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|Abstract||Loula Hendon Donnell was the daughter of Margaret Johnston Hendon and John Albert Hendon. She spent most of her life in Chapel Hill, N.C., where she married George Emsley Donnell in 1898. Letters, 1838-1841, from Robert W. Donnell in Missouri to his cousin Jane Donnell in Guilford County, N.C., discussing Mormons, Indians, and the Whig "Log Cabin" campaign of 1840; letters, 1858-1861, from W. T. Hendon of Newbern, Ala., to family members about domestic matters and war fever; diary (typed transcription, 4 p.) of Annie Olympia Donnell of Statesville and Salisbury, N.C., April to June 1865, describing Stoneman's raid; correspondence, 1897-1910, between Loula Hendon Donnell in Chapel Hill, N.C., and Cornelia Phillips Spencer and Julia S. Love in Cambridge, Mass., discussing family matters and the "old days" in Chapel Hill; letters by Lucy P. Russell of Rockingham, N.C., 1942 and 1960, about the "old days" in Chapel Hill; and a few other items.|
|Creator||Donnell, Loula Hendon, b. 1860.|
|Curatorial Unit||University of North Carolina at Chapel Hill. Library. Southern Historical Collection.|
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These letters span over a hundred years and concern three generations of people related to the Donnell family of Guilford and Orange Counties, North Carolina, including the Hendon family of Newbern, Alabama (1858-1861), and members of the Donnell family in Missouri (1838-1841).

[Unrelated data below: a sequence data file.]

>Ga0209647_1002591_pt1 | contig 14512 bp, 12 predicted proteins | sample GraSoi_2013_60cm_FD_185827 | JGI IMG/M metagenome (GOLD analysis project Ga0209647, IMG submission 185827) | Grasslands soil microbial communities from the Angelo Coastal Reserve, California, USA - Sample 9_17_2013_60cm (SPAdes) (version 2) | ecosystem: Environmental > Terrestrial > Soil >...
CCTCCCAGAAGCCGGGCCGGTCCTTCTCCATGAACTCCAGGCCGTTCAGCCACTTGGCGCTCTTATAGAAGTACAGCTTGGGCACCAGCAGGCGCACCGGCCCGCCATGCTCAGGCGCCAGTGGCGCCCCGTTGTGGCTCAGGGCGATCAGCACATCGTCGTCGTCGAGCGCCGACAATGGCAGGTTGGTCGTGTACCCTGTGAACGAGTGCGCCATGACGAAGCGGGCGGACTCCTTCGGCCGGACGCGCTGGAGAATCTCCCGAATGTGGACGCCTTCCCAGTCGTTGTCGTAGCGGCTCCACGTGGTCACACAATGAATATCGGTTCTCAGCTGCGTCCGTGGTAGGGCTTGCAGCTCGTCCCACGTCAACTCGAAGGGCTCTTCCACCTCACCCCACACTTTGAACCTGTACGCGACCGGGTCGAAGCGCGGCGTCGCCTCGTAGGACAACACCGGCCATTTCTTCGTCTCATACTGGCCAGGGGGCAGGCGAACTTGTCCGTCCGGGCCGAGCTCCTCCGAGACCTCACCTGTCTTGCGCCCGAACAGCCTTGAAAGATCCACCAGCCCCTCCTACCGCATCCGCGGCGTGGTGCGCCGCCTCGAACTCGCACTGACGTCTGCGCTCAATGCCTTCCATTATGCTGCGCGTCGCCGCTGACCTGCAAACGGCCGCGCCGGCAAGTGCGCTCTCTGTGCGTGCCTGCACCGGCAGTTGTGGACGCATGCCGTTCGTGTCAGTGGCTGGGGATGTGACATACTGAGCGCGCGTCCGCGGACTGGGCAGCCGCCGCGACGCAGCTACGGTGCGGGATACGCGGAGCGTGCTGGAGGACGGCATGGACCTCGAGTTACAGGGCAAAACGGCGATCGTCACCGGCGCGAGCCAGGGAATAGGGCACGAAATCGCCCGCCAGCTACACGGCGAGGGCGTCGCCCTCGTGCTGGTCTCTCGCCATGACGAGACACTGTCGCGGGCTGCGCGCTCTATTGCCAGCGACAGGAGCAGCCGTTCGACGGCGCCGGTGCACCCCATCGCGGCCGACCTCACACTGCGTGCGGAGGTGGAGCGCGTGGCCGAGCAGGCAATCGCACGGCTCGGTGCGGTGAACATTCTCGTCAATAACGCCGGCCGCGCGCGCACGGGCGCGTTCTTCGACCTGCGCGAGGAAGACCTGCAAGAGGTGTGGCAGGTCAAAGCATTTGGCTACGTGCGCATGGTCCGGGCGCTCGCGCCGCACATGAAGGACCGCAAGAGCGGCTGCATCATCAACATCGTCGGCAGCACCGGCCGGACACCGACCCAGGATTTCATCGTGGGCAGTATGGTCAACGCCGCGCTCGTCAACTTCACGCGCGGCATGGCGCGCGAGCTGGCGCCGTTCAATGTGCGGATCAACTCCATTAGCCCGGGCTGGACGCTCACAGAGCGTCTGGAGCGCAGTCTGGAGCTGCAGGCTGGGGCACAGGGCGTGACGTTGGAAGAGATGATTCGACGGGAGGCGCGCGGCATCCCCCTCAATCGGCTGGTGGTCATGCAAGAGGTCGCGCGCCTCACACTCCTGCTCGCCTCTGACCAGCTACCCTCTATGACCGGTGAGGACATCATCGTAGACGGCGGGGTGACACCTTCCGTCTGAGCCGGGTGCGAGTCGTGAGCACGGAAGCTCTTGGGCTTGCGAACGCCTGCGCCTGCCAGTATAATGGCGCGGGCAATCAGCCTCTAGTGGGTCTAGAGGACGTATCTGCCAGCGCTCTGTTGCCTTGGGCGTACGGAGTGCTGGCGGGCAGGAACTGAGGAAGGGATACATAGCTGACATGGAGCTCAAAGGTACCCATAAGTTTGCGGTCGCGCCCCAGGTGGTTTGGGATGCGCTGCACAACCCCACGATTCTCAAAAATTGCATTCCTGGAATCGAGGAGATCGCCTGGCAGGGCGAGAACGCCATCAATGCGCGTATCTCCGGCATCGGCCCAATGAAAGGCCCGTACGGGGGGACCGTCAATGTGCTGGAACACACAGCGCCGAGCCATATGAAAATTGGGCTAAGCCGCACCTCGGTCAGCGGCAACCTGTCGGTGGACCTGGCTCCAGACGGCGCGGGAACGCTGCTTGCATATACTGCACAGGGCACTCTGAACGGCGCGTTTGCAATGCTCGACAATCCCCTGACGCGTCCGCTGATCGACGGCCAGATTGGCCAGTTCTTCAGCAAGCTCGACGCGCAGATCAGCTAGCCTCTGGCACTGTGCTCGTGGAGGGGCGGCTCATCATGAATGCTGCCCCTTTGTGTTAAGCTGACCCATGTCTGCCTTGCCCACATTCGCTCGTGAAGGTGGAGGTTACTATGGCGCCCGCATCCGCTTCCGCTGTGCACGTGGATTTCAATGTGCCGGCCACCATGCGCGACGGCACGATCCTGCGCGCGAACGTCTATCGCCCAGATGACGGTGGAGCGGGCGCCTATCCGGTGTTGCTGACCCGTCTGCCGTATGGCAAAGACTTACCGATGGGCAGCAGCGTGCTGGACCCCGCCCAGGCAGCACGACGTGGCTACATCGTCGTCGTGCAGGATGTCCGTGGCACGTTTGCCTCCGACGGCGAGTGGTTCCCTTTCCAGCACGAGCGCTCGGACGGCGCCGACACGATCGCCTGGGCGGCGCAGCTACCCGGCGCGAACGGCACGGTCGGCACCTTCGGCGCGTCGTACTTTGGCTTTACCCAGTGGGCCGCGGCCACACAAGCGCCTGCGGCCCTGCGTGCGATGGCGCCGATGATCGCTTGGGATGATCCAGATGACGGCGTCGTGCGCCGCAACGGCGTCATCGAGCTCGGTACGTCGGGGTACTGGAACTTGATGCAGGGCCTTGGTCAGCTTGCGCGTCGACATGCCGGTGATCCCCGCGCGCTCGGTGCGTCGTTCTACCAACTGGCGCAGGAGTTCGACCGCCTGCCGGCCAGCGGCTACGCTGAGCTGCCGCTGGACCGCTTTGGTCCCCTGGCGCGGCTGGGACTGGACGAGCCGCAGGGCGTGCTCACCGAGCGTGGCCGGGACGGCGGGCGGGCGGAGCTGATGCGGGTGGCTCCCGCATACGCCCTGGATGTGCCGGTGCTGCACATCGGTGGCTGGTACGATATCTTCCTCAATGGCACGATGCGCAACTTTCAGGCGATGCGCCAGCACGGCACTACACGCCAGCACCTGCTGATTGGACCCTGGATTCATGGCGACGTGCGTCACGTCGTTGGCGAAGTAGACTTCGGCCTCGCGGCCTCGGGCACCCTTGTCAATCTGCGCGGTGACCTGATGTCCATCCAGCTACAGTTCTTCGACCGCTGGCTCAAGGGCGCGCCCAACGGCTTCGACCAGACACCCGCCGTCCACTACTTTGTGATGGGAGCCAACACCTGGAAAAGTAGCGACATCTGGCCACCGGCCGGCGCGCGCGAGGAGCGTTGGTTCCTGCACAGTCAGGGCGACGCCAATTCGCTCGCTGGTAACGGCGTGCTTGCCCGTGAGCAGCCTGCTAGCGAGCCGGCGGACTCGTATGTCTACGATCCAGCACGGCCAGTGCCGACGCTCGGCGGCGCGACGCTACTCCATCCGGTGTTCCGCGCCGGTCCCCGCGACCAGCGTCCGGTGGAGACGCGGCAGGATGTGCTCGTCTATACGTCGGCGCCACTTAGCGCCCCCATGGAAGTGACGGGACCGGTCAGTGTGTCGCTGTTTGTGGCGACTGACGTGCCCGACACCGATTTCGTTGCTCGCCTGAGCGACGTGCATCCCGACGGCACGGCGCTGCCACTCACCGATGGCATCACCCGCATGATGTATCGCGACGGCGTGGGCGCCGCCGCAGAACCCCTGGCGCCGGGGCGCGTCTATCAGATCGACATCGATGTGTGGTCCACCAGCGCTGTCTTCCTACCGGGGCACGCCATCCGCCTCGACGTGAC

The daily letters in the collection are between Jane Donnell (1822-1858), daughter of Major Robert Donnell of Guilford County, and her cousin, Robert Washington Donnell (d. 1893), a Guilford County native who left for Missouri in the 1830s. Robert Washington Donnell's grandfather was Daniel Donnell, brother of Major Robert Donnell (Jane's father). Jane Donnell married a cousin in 1842 and had five children; the youngest was George Emsley Donnell, who married Loula Hendon in 1898.
The letters from Newbern, Alabama, were by John Albert Hendon and W. T. Hendon, planters, and father and grandfather, respectively, of Loula Hendon [Donnell]. Loula's mother was Margaret Johnston Hendon, daughter of Charles Wilson Johnston of Orange County, North Carolina. In 1857, Margaret Johnston married John Albert Hendon and went to live with him in Newbern, Alabama. They had three children, one of whom was Loula Hendon.
In 1874, when her husband died, Margaret Johnston Hendon moved back to Chapel Hill, North Carolina, with her three daughters. They moved into a house next to that of Cornelia Philips Spencer. When Mrs. Spencer's two daughters went to college, Loula Hendon filled the void and the two became life-long friends.
As noted above, Loula Hendon married George Emsley Donnell in 1898. They spent much of their life on a farm located about five miles out of Chapel Hill towards Durham. Emsley and Loula Donnell had three children: Albert, Mary Louise, and Rachel Jane, the co-donor of these papers, who married J. William Forbes.Back to Top